The judge offered me community service which I promptly rejected. My lawyers assistant whom I had
just met that day, pushed me to do a Post and forfeit, which is essentially a plea of not guilty with a
$35 fine in the District of Columbia, so I did.
The most painful part of this incident was not the physical wounds, but the psychological ones. I
was forced to accept that after 23 years of avoiding confrontation with officers who always seem to
target me, I now had a criminal arrest record. Physically, my hand was so badly injured that I had to
wear a hand cast for a month. I avoided going to therapy for my hand because I was too depressed to
deal with the reality of my situation. The one thing I did right was to take pictures of all my wounds and
save the bloody shirt upon which my blood had been splattered that night. Also, the girl I was dating
sent a letter to our local councilman Jim Graham, to no avail. She received an auto response and simple
forward to several uninvolved parties. When the dust settled I had lost my girlfriend, pride in my ability
to protect a woman, and sense of personal safety in my own country.
I decided to sue, thinking that I could help prevent other young people from being mistreated by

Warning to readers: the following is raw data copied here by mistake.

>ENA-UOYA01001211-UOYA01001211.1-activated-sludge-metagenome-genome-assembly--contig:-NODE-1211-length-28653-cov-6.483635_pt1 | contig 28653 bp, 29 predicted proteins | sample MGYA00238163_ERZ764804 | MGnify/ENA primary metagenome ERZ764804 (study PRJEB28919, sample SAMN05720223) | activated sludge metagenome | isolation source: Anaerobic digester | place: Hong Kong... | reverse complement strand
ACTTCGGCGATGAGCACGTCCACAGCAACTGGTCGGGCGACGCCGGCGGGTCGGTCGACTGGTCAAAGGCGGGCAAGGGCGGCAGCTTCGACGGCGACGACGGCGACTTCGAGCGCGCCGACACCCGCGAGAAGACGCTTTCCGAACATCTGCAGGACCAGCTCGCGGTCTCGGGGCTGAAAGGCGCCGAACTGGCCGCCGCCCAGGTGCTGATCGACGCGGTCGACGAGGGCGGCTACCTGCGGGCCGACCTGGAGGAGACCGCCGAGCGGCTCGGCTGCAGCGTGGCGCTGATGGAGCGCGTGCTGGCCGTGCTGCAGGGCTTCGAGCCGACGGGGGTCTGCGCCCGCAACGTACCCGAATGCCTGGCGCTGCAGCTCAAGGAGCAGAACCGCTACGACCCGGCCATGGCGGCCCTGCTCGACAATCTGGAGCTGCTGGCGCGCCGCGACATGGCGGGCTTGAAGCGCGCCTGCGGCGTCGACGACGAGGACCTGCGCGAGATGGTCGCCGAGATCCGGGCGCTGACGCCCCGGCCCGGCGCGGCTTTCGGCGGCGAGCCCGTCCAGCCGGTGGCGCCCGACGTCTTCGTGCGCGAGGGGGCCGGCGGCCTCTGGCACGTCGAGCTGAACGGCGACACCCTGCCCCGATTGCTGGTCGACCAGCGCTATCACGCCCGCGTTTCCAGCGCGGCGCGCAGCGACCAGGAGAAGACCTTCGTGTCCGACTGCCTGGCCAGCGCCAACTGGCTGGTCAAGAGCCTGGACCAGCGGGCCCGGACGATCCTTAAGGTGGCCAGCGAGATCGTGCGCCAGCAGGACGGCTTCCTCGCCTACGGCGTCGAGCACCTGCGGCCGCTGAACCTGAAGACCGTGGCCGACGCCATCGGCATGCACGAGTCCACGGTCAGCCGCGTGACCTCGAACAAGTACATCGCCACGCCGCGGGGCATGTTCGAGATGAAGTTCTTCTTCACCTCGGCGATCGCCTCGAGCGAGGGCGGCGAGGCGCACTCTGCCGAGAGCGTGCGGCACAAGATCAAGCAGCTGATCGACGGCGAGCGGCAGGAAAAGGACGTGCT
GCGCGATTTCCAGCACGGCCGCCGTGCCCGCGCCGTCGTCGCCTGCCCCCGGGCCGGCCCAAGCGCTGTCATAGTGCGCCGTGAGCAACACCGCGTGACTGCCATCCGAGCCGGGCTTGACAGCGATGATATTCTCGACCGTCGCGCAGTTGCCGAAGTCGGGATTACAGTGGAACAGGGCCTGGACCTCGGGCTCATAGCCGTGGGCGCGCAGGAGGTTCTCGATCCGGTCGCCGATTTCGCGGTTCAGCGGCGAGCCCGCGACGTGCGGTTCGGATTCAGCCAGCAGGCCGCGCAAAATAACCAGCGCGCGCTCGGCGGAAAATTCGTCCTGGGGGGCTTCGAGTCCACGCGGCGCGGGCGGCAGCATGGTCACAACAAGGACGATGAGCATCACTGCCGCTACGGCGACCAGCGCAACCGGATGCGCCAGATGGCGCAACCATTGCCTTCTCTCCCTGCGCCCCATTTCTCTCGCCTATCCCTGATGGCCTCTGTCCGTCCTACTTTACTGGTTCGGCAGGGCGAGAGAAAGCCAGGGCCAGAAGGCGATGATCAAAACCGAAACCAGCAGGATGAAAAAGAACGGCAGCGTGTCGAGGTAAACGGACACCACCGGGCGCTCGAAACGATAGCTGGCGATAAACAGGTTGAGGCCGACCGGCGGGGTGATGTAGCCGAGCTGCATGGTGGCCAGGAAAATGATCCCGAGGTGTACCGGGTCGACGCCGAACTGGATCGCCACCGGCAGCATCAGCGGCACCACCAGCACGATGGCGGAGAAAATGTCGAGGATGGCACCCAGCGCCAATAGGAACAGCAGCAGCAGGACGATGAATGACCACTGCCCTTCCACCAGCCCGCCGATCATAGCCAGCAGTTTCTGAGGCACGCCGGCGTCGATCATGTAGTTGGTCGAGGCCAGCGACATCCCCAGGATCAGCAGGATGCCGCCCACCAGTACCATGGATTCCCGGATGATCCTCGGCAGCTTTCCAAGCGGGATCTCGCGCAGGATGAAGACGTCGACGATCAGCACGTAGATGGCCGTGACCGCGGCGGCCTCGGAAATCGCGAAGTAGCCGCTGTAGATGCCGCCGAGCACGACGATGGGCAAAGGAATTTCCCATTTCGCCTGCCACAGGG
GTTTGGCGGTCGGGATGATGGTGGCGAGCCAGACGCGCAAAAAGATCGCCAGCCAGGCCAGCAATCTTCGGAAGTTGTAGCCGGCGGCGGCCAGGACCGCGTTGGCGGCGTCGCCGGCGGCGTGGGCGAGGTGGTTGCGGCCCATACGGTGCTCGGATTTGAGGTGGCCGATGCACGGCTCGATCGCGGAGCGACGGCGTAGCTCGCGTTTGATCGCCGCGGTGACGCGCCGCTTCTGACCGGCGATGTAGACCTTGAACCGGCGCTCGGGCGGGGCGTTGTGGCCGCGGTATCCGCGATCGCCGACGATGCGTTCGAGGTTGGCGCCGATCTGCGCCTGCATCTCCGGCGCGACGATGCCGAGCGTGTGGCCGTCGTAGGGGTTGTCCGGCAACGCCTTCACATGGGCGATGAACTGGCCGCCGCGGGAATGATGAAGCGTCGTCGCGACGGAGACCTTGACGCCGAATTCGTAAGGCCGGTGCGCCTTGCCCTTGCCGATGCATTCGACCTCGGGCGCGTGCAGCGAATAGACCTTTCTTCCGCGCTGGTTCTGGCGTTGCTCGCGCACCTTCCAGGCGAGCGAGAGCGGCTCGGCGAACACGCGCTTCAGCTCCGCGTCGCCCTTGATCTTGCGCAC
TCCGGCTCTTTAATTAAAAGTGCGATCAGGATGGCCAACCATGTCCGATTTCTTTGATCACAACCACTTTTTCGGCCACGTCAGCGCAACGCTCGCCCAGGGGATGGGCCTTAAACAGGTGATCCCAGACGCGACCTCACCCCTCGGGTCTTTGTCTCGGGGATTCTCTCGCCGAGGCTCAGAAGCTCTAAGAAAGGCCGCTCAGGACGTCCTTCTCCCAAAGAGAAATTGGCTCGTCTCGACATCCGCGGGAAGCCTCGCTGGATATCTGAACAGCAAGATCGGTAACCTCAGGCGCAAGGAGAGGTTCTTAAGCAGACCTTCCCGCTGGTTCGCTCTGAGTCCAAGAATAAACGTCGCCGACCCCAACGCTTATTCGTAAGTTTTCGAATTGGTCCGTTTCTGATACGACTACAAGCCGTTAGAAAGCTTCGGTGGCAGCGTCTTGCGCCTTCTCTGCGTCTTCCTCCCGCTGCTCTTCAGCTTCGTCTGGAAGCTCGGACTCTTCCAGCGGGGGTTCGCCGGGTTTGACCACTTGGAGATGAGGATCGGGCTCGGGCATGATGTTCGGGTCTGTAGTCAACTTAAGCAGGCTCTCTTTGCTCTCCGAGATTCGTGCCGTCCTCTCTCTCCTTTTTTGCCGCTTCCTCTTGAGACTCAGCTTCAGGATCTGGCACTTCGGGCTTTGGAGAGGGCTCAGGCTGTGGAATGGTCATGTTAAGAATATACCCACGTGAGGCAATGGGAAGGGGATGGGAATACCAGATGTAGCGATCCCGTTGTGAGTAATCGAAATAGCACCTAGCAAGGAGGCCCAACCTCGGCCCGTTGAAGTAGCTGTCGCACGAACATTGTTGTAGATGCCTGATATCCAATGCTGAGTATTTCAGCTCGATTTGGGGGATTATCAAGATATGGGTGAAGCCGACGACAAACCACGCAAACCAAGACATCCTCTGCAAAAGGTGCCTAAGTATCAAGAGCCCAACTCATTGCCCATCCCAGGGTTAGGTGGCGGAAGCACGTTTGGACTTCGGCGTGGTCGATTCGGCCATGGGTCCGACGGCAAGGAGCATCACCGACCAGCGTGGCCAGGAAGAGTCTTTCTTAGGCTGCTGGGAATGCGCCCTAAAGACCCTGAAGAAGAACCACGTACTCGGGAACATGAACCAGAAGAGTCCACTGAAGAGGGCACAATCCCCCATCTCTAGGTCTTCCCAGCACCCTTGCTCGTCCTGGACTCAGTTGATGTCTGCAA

the same officers. I knew that my constitutional rights had been violated and I wasnt going to let this
go. In the end, WMATAs top tort attorney offered a pittance to settle the case after trying to intimidate
me. I rejected it. I waited three years for justice and we went to trial on July 7, 2014. The trial lasted
four agonizing days. Luckily I got a jury of 8 people who truly were my peers and a judge who was
extremely fair to both attorneys. My attorney and I sued for four charges, and due to the skill of a
seasoned attorney paid for by WMATA and imbalance of the law, the jury was only able to rule in our
favor on one charge of excessive force, which was against the officer who banged my head against the
wall and injured my hand. Because of a loophole involving the definition of unlawful entry and
complicated jury instructions, I was unable to win my claim of false arrest against the man who started
the entire incident.
I went to trial to make sure that this wouldnt happen to anyone else. It took patience, time and
money to pull this off. In Garners case, these officers will say they feared for their safety and that he
was acting resisting arrest. In Browns Case, his character will be attacked and his name smeared.
Predictably, each officers story will match claiming procedure and safety measures were followed. Each
witness will be discredited and video tape will be scrutinized. I can only image what Eric Garner and
Michael Browns families are going through and will have to endure for the rest of their lives. Hopefully
a fair and impartial investigation will follow. After turning on the television and seeing this latest
incident, I am forced to relive my personal tragedy as one real question comes to mind. If media,
attorneys, and unions protect officers rights, who is protecting mine?

Larry Williams Jr.
Concerned Citizen Labor Organizer/Historian